Cornell University: Summer Graduate Fellowship in Digital Humanities

Summer Graduate Fellowship in Digital Humanities

Sponsored by Cornell University Library & the Society for the Humanities, The Summer DH Program supports a small interdisciplinary cohort of Cornell graduate students who together investigate approaches to digital scholarship through collaborative workshops, readings, discussion, and co-working on independent projects. The fellowship is a project of the Digital CoLab at Olin Library.

Time and location

Summer DH 2023 will take place over six weeks, June 5 – July 14, 2023, in person at Olin Library. Meetings will be held 2-4 times per week, 10am – noon, excluding holidays. A more detailed schedule will be available later in the spring. 


Current Cornell Ph.D. students working in the humanities are invited to apply. The cohort size is expected to be six to eight students. Fellows are selected for their potential to benefit from the program, and their willingness and commitment to create a collaborative learning environment. There are no technical prerequisites.

Summer DH provides:

  • Small-group tutorials on digital scholarship tools, skills, and approaches, tailored to participants’ interests and prior experiences
  • Orienting readings and discussions
  • An introduction to practical aspects of developing, implementing, and managing complex digital humanities projects, ranging from technical considerations to broader scholarly impact
  • Ongoing guidance and technical support for participants developing their own digital projects
  • A stipend of $2000


  • Status as a Cornell Ph.D. student in a humanities or closely related discipline
  • Desire to explore digital approaches to research and teaching through workshops, readings, and discussions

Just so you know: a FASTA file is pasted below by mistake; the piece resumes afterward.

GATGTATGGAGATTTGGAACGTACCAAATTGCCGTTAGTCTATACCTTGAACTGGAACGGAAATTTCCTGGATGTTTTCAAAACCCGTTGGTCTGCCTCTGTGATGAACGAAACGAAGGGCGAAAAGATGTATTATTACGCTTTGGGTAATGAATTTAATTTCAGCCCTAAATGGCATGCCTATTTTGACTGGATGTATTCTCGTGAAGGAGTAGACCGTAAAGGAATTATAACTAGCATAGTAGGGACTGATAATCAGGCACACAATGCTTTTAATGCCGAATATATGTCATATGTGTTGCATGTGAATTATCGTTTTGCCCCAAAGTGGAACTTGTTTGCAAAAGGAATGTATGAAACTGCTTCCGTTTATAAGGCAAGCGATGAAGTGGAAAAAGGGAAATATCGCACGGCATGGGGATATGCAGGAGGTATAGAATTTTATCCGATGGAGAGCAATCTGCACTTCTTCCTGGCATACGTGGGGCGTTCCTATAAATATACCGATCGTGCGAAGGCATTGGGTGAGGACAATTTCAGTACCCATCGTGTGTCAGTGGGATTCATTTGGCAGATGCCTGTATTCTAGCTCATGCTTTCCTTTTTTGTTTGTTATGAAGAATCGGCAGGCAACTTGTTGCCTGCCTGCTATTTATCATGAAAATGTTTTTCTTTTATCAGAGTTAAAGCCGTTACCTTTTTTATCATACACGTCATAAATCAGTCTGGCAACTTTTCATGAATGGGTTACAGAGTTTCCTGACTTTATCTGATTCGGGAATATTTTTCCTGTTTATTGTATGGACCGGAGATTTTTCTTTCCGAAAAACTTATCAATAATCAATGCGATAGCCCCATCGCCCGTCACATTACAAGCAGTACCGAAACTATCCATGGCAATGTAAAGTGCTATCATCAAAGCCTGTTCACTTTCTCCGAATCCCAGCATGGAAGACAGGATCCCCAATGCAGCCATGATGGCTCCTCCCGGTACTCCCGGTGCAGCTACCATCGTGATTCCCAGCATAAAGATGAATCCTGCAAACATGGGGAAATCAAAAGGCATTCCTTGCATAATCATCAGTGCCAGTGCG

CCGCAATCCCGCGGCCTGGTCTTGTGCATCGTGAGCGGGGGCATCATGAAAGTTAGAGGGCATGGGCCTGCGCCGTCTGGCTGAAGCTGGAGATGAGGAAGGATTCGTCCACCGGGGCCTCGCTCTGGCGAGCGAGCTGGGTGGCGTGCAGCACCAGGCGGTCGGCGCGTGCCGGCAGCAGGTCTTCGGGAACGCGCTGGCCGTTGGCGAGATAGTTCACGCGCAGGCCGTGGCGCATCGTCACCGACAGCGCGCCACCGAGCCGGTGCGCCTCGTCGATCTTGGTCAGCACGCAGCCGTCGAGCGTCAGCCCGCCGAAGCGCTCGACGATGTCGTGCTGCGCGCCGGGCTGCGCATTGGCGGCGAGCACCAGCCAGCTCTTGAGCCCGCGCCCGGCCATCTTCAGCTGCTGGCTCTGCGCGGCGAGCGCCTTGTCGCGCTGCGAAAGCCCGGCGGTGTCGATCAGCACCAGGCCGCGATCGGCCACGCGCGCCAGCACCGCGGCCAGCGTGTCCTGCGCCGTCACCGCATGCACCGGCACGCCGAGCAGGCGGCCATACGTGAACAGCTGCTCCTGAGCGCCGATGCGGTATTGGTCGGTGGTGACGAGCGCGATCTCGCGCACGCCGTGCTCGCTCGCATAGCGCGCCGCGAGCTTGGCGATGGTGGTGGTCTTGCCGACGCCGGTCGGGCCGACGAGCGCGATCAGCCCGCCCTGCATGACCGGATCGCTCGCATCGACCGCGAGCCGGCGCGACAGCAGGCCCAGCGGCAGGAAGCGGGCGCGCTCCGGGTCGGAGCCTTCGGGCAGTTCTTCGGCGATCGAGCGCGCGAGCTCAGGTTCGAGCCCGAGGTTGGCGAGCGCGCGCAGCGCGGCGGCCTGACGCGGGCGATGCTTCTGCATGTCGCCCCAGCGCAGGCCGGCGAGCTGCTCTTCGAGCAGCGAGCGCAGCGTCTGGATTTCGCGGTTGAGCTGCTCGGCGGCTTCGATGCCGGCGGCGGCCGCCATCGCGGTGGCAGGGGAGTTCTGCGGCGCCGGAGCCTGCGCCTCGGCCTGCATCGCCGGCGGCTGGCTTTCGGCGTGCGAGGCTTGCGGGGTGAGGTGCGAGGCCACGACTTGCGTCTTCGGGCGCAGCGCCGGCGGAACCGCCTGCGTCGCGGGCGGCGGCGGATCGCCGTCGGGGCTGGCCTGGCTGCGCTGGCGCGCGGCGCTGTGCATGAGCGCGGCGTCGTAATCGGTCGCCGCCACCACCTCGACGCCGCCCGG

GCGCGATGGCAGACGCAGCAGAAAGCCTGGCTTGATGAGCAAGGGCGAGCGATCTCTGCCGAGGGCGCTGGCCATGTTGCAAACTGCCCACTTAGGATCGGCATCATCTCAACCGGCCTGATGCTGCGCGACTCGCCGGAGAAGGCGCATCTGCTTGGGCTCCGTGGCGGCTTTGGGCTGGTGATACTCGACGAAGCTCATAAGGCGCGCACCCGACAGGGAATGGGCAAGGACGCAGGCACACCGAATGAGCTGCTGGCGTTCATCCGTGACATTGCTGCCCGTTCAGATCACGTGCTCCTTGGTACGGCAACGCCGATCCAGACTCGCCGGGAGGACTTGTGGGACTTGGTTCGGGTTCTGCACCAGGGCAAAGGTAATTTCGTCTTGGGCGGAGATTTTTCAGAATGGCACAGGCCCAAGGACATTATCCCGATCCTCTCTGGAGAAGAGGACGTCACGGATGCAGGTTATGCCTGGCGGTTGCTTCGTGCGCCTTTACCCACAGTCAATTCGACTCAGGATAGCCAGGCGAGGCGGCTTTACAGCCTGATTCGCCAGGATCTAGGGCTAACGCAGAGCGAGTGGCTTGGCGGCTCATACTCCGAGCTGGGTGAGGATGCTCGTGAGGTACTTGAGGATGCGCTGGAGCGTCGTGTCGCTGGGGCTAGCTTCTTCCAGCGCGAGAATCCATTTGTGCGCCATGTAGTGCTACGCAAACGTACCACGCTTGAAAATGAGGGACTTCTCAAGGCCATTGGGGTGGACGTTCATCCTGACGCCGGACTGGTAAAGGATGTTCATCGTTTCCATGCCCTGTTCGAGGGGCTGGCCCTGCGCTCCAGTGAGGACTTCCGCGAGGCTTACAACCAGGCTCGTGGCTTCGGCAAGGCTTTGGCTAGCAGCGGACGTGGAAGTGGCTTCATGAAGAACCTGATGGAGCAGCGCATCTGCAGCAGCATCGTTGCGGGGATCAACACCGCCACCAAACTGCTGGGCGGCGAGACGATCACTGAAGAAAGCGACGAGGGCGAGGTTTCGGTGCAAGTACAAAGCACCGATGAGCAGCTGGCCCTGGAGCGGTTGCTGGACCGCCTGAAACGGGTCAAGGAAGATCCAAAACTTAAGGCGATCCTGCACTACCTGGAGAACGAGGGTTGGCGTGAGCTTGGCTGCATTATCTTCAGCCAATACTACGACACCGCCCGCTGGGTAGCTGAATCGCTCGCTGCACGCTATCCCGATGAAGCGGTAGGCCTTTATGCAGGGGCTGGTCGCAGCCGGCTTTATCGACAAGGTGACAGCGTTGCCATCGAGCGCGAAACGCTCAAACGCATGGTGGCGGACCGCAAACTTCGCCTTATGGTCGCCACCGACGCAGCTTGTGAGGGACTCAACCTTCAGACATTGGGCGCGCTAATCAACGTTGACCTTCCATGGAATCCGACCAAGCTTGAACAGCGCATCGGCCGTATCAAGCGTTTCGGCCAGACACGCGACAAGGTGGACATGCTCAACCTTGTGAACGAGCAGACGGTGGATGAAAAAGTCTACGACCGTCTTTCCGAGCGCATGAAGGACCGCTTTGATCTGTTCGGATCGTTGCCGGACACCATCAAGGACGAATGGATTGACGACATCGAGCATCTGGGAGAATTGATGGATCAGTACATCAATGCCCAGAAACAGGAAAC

• Commitment to contribute to a supportive, interdisciplinary summer learning community
  • Commitment to building an independent digital project related to your research or pedagogy
  • Residence in the Ithaca area during the six weeks of the fellowship period

New structure for 2023

The format of the 2023 program is a bit different from previous years. Based on the nature of their proposed independent projects, fellows will join one of two sub-cohorts, each focused on a different type of humanities data. Some of the summer’s workshops and discussions will include the entire group of fellows; others will separate the sub-cohorts to allow each to focus on more specialized topics relevant to their work.

The 2023 sub-cohorts will organize around two of the following three types of humanities data, depending on the interests of applicants:

  1.  Digital Objects. Build a website to showcase and interpret a collection of digital objects. Projects may include digital collections or digital exhibits for research, pedagogy, and/or public engagement. Fellows will examine issues related to: metadata, user design and experience, digital curation, and more.* 
  2. Tabular Data. Create and use a tabular dataset to answer a specific question or conduct exploratory analysis. Projects may include mapping, data visualization, data storytelling, network analysis, or other forms of interaction or analysis. (Tabular data is any kind of data that is structured in a spreadsheet – it may include numbers, categories, and/or free text.) Fellows will examine issues related to data cleaning, processing, and arrangement, and various techniques for ethical and rigorous data exploration and visualization.
  3. Textual Data. Use a large collection of texts (also known as a corpus) to answer a specific question or conduct exploratory analysis. Projects may include topic modeling, sentiment analysis, clustering, named entity recognition, or other computational methods. Fellows will examine issues related to cleaning and processing unstructured textual data, learning Python for text analysis, ethics of distant reading, and more.

*Note that we will not cover digitization itself – e.g. photographing objects – during the summer program. If you are looking for support to digitize a collection, see the Cornell University Library Grants Program for Digital Collections.

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